25 Jan 2011, 2130hrs
Months in development, it's great to see the new 10ofthose website up and running now. Developed to provide mission and church groups with a great way to buy resources in quantities 10ofthose offers not only significant discounts but also knowledgable insight into the best titles.
The site is driven by a fully-featured eCommerce platform that delivers a streamlined process from the moment the customer visits, right through to the point-of-sale. Designed to encourage quick and easy purchases, customers can sign up for their own account that gives them added features such as wish lists, order histories and loyalty points.
As part of our design development we implemented an inline calculator. This not only helps the customer see exactly how much they're paying for the quantity they need, but also, and crucially, how much they're saving through incremental, quantity-related, discounts.
Through our unique content management system edditt, 10ofthose staff control all product details, discounts, shipping charges, special offers and bulk import/export orders.
02 Jan 2011, 0000hrs
One thing we were keen to ensure was full support for iPad and iPhone; not just having the site work, but to play to the strengths of those platforms and tailor the site to work in a touch environment.
Quite early on we came up with the idea of using a-series boxes arranged in a grid, and making them "swoosh" (a technical term for the designers around here), into an expanded box which would bring in the content. Before the idea gained too much momentum, it was time to build a prototype.
Much of the original prototype code is core to the functionality of the site as it stands, we have just build upon it and build upon it again. The site runs entirely off of our fantastic CMS system called edditt, powering the main site and all the blog and associated content with it (more about edditt coming in the future).
When it came to building the iPhone version of the site, we had originally intended for it to be a 2x2 grid version of the main site. But once we got into the nitty gritty of it, we quickly realized the user experience just wasn’t there - the screen was just too small to do what we had hoped with it. So, unfortunately, we had to go down the route of creating a small screen site, which was tailored specifically to touch devices and offered a stripped down version of the functionality of the main site. Not ideal, but sometimes needs must.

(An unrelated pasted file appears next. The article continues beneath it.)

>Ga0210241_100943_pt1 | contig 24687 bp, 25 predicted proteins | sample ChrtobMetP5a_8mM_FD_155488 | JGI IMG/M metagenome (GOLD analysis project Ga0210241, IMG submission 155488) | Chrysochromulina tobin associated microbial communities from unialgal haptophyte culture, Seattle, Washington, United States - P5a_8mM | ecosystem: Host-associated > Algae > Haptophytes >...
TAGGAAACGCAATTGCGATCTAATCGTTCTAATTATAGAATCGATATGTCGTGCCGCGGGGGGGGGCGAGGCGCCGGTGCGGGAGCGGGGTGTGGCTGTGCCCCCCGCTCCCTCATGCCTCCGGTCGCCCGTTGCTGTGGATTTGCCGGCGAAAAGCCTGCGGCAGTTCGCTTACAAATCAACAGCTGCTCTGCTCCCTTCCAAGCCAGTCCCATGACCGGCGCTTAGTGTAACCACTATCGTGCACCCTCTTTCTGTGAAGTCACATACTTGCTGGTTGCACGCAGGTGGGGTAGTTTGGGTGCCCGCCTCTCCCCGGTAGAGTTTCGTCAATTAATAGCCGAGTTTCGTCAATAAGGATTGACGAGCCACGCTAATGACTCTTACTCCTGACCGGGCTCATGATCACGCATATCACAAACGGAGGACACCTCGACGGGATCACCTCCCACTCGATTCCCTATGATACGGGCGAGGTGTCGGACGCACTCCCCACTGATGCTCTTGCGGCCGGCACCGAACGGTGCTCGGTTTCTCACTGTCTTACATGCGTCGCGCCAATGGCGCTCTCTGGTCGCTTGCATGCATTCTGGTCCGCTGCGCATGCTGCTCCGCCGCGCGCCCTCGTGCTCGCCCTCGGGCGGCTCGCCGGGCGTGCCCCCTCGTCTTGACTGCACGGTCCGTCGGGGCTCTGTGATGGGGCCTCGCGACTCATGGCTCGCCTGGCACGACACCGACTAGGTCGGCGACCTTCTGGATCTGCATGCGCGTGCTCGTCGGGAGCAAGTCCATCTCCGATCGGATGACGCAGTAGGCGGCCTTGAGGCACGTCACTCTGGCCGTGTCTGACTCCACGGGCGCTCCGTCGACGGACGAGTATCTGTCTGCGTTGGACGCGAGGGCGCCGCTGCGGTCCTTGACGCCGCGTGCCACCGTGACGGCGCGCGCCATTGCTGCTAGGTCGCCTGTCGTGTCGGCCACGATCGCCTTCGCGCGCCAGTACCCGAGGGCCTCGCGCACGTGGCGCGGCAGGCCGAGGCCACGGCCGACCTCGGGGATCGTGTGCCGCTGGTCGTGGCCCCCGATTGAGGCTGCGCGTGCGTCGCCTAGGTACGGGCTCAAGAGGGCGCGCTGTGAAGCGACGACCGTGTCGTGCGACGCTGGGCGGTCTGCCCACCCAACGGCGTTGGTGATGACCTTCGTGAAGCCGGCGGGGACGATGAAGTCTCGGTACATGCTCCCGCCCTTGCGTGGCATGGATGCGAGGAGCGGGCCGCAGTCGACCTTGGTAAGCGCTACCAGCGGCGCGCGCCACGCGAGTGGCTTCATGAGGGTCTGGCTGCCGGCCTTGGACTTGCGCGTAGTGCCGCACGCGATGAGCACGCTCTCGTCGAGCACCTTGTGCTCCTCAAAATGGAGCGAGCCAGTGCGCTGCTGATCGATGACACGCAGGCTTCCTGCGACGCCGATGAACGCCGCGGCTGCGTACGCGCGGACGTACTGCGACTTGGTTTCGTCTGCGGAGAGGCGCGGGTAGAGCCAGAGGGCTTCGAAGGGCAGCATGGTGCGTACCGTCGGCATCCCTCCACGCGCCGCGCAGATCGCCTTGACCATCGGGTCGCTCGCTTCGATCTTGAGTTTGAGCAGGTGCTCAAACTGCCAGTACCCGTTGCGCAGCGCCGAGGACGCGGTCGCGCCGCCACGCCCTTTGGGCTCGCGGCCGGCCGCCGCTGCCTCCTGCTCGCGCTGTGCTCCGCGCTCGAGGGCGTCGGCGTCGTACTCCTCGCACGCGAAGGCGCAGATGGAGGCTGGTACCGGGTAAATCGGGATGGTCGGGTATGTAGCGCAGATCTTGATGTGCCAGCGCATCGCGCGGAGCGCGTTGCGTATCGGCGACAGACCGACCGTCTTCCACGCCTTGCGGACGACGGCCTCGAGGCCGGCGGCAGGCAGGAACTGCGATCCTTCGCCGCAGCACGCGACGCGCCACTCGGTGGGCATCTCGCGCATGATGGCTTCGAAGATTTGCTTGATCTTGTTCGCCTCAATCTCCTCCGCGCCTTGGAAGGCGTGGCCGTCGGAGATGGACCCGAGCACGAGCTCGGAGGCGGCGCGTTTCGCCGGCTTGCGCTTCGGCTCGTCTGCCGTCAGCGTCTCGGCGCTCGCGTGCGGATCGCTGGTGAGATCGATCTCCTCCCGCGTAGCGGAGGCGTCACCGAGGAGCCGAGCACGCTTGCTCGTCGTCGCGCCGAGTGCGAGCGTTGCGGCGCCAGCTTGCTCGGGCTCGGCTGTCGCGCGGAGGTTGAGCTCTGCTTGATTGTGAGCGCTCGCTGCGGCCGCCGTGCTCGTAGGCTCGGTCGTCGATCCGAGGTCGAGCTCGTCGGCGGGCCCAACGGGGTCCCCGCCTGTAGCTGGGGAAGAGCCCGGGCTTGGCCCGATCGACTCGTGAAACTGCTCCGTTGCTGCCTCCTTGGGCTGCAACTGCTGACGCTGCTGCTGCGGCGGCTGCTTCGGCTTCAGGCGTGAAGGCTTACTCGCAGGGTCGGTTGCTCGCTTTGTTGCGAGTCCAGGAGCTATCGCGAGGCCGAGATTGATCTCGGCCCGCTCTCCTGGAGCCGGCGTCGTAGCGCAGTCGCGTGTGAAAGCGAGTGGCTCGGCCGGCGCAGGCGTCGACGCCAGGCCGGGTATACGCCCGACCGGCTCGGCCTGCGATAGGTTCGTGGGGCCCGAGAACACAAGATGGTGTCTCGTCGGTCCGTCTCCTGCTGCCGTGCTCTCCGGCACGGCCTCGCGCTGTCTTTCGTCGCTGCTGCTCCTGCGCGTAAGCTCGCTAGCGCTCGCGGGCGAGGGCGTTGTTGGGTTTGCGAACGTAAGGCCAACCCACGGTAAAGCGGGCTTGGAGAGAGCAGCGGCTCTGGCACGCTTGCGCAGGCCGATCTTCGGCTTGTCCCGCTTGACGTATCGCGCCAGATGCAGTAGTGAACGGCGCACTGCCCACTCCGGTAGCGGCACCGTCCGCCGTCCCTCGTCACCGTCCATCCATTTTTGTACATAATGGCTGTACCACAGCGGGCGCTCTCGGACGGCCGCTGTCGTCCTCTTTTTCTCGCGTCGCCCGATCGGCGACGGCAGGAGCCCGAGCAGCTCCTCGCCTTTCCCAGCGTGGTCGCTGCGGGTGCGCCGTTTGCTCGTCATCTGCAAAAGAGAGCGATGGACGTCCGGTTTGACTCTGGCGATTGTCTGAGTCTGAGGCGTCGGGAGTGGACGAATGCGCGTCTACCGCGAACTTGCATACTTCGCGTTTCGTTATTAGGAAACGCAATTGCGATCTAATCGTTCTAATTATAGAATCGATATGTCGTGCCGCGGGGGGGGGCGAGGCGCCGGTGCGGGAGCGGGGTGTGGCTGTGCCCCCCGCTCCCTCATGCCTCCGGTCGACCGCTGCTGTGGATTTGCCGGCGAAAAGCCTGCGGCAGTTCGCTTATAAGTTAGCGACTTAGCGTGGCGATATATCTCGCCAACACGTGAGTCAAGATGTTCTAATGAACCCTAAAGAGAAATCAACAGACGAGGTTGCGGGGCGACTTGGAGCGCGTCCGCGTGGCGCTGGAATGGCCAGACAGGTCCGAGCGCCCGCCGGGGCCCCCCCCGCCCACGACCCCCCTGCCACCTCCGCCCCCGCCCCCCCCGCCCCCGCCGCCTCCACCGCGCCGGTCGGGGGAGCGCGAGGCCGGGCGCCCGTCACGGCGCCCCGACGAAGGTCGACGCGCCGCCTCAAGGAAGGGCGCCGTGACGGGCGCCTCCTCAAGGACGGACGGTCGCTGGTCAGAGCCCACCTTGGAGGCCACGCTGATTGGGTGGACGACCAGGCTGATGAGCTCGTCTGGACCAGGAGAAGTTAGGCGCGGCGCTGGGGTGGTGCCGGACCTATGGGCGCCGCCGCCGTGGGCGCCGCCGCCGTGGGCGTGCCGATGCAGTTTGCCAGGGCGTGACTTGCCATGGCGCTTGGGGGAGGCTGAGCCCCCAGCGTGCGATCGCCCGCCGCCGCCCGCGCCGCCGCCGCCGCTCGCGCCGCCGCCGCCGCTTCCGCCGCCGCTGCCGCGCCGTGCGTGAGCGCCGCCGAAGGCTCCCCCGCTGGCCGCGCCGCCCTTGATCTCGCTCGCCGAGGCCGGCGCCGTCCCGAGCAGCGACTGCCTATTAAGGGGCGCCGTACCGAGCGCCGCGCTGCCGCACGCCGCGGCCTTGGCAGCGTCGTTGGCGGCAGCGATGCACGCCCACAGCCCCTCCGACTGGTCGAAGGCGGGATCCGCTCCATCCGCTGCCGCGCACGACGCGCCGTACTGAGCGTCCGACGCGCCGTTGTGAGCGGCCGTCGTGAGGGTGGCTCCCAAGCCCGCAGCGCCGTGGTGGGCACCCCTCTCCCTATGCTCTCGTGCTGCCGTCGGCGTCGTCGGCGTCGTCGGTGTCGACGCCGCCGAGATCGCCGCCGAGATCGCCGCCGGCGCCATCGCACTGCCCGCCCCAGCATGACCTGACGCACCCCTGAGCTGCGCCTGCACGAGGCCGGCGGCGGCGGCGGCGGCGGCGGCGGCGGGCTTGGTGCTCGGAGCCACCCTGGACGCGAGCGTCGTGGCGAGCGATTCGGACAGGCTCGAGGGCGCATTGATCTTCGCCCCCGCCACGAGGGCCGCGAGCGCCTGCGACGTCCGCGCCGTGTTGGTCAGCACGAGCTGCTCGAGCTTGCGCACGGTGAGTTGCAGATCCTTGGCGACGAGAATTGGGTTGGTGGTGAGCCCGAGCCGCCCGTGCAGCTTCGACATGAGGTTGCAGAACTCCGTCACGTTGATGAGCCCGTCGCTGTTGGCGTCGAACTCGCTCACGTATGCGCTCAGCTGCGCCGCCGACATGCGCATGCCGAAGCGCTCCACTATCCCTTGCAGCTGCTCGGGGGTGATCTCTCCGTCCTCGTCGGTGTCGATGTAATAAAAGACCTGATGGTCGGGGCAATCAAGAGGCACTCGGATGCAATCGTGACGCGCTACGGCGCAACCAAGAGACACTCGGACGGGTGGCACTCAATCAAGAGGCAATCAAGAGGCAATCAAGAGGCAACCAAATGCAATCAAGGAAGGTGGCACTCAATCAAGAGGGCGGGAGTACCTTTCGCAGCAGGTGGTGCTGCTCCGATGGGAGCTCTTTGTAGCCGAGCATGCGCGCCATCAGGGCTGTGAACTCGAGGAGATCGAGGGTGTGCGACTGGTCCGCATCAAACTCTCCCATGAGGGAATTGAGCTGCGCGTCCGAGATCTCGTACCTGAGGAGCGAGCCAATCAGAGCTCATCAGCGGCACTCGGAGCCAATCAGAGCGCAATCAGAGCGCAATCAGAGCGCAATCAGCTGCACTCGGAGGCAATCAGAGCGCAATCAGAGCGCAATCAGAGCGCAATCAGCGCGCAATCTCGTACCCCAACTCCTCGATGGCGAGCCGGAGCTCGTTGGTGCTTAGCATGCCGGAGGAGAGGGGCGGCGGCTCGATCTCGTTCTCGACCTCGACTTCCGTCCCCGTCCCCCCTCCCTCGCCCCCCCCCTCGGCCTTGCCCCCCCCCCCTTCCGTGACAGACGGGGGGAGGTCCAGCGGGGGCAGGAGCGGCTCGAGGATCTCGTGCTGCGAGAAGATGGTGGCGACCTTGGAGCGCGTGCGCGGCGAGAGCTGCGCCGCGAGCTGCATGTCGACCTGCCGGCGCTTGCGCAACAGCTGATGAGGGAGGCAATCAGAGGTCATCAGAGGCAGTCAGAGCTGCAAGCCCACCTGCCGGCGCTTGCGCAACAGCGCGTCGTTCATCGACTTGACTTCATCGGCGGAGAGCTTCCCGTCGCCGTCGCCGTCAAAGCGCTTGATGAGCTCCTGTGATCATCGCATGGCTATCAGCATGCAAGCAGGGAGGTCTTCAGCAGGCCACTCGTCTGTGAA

The contact page on the site took a few goes to make it right. We originally used Raphael JS and an SVG export (via a PHP script to convert it to Raphael code) from Illustrator to draw the map in the browser, however I think we started to push the limits of speed for SVG at this point in time. To say it was sluggish was an understatement, and I was quite disappointed that we wouldn’t be able to pull it off. The backup plan was to draw and place the map using standard images and absolute positioning, which while not as interesting, ended up working perfectly on all devices, so it had to be the way to go.
Finally the blog. I wanted to allow comments on the site, and had this dream of pulling down content from Twitter and Facebook that referenced our blog posts and displaying them as comments. For days I poured over their respective APIs to see if there was a way of doing it, but alas there was nothing that would work in all circumstances. There was only work arounds; for which I could think of lots of cases where it wouldn’t work. Again, I had to work out a backup plan. Initially I tried Intense Debate, which for a little while seemed perfect, however I kept on having troubles with the scripts not loading, and it was giving a poor experience of commenting on the site, so I went back to writing something myself. I created a commenting system that plugged into Twitter @anywhere and Facebook Connect to get the user’s information, and then saves the comments on the server side. I would have liked to extend it to post the comment to Twitter/Facebook, but my build time had run out - so maybe thats one for the future.
There is so more much in the site that could be unpacked and explained, like the scripts we wrote that give CSS3 column support to browsers that don’t have it, or the touch/swipe event library...
However, we think the beautiful thing about the site is that you barely notice those things, it ‘just works’ as you expect it to. After all, isn’t that the goal of a good user interface?